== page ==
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The New Oxford Annotated Bible New Revised Standard Study Bible that provides essential scholarship and guidance for Bible readers.

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Commentary on Galatians

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Commentary spanning earlier chapters

2.15–5.1 : Paul's gospel: faith in Christ frees us from law.

4.21–5.1 : The allegory of Hagar and Sarah.

21 :

The law in the Hebrew Bible comprises the first five books, the Pentateuch or Torah.

22–23 :

Gen 16.1–4,15; 21.1–7 .

24 :

Allegory, a method of reading a text that understands the characters, narrative, and other elements as speaking about another reality entirely. These women are two covenants, i.e., Hagar represents those descendants of Abraham who observe the law and Sarah those who through Christ are the true heirs to God's promise to Abraham.

25 :

Now Hagar is Mount Sinai in Arabia, there are several variants of this text; see note a. Paul's identification of Hagar with Mount Sinai, where the law was given to Israel, is unparalleled.

26 :

The Jerusalem above … our mother, Paul draws on the prophets' vision of the pilgrimage of the nations to the restored Jerusalem (Isa 51.2–6; ch 60; 62.1–2; Zech 2.10–12). Ps 86.5 (Septuagint) (cf. Ps 87.5 ) has the phrase “mother Zion.”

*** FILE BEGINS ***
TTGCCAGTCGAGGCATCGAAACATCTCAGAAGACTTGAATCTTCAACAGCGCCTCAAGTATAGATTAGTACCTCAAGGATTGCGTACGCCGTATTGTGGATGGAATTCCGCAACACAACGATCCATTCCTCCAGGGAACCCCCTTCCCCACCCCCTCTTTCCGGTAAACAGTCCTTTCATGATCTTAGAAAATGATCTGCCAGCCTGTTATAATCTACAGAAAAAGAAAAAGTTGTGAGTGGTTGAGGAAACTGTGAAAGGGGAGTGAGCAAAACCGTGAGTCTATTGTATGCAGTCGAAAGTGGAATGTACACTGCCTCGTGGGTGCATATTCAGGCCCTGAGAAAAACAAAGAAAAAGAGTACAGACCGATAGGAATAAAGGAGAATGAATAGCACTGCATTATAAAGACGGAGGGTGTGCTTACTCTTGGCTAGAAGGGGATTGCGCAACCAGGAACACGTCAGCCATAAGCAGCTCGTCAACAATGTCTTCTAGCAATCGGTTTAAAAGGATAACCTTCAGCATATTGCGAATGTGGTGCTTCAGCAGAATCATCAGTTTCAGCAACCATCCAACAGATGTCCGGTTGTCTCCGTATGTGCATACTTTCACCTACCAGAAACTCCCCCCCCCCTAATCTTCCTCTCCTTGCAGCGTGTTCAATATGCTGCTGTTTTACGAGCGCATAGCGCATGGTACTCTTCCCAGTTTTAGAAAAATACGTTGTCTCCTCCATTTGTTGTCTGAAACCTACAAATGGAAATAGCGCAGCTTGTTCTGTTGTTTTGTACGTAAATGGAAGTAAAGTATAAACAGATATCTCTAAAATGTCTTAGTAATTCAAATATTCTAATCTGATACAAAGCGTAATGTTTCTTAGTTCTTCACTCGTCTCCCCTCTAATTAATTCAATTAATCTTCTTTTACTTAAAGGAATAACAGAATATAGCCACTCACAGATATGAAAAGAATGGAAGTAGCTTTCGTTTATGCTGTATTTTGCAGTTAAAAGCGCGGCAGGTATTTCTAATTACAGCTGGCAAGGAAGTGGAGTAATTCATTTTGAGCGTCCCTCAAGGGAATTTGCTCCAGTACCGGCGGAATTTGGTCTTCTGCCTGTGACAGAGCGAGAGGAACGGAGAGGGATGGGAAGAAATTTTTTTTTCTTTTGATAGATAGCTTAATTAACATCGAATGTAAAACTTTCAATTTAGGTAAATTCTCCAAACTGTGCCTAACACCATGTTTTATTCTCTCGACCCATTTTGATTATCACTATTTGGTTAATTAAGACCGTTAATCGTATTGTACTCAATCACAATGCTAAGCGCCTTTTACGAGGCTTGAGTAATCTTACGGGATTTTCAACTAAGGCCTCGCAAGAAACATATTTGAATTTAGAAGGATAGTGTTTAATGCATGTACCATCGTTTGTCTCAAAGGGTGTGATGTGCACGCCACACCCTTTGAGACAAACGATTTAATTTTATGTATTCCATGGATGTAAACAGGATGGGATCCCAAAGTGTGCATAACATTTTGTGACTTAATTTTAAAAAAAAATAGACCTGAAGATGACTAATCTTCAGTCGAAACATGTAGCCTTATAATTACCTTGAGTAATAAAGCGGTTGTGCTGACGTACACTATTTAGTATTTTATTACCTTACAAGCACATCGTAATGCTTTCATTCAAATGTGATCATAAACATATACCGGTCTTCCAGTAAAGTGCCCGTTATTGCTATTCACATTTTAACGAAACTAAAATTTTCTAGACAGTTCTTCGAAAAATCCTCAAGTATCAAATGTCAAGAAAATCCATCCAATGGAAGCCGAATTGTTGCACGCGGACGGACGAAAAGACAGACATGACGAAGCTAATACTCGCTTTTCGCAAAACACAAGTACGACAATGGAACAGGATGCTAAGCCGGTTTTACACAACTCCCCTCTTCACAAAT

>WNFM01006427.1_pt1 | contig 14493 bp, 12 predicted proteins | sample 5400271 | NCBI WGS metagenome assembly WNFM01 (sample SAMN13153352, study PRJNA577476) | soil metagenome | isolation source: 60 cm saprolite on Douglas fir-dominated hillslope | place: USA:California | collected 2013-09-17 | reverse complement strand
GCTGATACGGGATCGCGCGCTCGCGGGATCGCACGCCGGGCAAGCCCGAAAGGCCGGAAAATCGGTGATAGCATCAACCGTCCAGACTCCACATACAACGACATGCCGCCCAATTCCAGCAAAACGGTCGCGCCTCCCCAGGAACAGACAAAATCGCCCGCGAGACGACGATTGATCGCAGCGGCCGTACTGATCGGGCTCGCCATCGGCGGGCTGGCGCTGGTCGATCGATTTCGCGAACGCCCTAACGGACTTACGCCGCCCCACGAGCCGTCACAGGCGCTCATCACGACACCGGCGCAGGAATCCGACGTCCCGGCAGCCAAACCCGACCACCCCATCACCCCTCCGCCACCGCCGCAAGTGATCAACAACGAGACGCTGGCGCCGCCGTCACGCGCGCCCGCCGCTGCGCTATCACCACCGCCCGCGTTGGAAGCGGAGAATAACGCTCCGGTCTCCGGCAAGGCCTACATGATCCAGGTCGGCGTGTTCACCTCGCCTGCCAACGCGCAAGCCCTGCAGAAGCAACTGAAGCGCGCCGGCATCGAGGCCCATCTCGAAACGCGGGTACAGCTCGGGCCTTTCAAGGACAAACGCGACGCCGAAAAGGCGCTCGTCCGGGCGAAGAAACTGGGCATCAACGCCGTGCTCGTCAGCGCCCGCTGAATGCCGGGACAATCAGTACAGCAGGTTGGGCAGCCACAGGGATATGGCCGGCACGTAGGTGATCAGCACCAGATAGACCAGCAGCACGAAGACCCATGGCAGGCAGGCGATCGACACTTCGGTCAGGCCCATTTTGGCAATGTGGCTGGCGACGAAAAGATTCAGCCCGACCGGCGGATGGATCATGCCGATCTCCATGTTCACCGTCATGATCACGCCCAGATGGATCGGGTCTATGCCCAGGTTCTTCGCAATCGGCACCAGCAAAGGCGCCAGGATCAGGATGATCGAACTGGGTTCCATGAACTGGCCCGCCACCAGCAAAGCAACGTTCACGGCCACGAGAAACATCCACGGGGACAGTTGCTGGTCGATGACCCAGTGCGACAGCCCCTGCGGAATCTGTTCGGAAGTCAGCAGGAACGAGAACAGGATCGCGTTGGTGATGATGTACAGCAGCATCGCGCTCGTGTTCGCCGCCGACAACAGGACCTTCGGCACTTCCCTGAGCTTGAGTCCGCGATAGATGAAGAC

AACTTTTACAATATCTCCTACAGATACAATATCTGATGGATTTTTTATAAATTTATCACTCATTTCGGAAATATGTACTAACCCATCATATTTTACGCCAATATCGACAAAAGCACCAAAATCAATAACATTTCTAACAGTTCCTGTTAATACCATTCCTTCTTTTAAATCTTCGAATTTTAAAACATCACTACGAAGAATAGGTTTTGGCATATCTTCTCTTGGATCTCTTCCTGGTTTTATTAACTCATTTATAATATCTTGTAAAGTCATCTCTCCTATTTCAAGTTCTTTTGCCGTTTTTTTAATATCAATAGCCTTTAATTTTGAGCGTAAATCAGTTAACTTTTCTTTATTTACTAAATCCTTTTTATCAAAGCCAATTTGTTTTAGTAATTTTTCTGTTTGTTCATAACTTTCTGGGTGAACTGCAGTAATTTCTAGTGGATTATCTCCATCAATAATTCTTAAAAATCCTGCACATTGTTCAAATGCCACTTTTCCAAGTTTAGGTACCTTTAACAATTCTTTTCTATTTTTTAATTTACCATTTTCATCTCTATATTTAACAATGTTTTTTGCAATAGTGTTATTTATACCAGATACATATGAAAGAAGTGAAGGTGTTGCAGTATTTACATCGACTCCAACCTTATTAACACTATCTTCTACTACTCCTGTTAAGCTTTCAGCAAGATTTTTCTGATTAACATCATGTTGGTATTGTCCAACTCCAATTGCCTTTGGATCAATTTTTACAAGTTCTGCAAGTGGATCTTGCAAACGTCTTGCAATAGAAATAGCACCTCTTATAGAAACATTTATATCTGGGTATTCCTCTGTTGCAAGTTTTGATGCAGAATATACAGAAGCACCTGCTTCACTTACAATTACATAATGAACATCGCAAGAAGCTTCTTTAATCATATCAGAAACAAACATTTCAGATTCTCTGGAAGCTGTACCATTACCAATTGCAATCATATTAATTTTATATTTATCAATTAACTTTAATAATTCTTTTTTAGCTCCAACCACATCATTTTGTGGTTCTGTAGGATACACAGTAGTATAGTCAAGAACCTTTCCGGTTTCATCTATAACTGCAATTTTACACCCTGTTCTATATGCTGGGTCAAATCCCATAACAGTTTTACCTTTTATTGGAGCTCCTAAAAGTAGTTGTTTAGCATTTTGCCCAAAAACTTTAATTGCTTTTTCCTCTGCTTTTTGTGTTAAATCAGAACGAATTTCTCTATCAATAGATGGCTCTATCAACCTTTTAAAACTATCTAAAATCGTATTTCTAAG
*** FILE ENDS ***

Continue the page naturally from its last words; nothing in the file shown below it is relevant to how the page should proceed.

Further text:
27 :

Isa 54.1; see also Isa 51.2–3 .

29–30 :

Gen 21.9–10 . Genesis does not explicitly mention Ishmael persecuting Isaac, but the idea is found in interpretations of Gen 21.9 .

5.2–6.10 : Practical applications and exhortations.

5.2–12 : Paul's case against circumcision.

A Gentile, Paul argues, who accepts circumcision is seeking righteousness through the law, an act incompatible with faith in Christ.

4 :

See 2.16; 3.10–12 .

6 :

Neither circumcision nor uncircumcision, 6.15; 1 Cor 7.19 . The alternative faith made effective through love (note a) gives faith a passive sense. It is instigated through love, presumably God's love.

8 :

The one who calls you, God through Christ, see 1.6n.

9 :

Paul uses the same proverb in 1 Cor 5.6 . He is concerned that his opponents will win over the whole Galatian community.

11 :

Some of Paul's opponents may have alleged he was inconsistent in his position on Gentile circumcision, perhaps pointing out that he had Timothy circumcised (Acts 16.1–3 ).

12 :

A negative and bitterly sarcastic allusion to circumcision; see Phil 3.2 .

5.13–6.10 : The behavior of those called in freedom to live by the Spirit.

Paul presents a Christian ethic in reply to those demanding observance of the law from the Galatians.

5.13–26 : Christian liberty.

13 :

See vv. 1,6 . Slaves to one another, mutual submission is an important theme for Paul and his followers, see Eph 5.21; Phil 2.3 .

14 :

Lev 19.18; Mt 22.39; Rom 13.8–10 .

16 :

Desires of the flesh, the self‐indulgence (lit. “flesh”; note c) warned against in v. 13; see Eph 2.3 .

16–17 :

The opposition of the Spirit to the flesh ( 3.3; Rom 8.1–17 ) leads to inner conflict (Rom 7.14–24 ).

18 :

Rom 6.14 .

19–23 :

Catalogues of vices and virtues were a common form of ethical instruction in the Greco‐Roman world (see Mk 7.21–22; Mt 15.19; Rom 1.29–31; 1 Cor 6.9–10; 2 Cor 6.6–7; 12.20–21; Phil 4.8; Col 3.5–14; 1 Tim 1.9–10; 6.11; 2 Tim 3.2–5; 1 Pet 2.1; 4.3; 2 Pet 1.5–7; Rev 21.8; 22.15 ).

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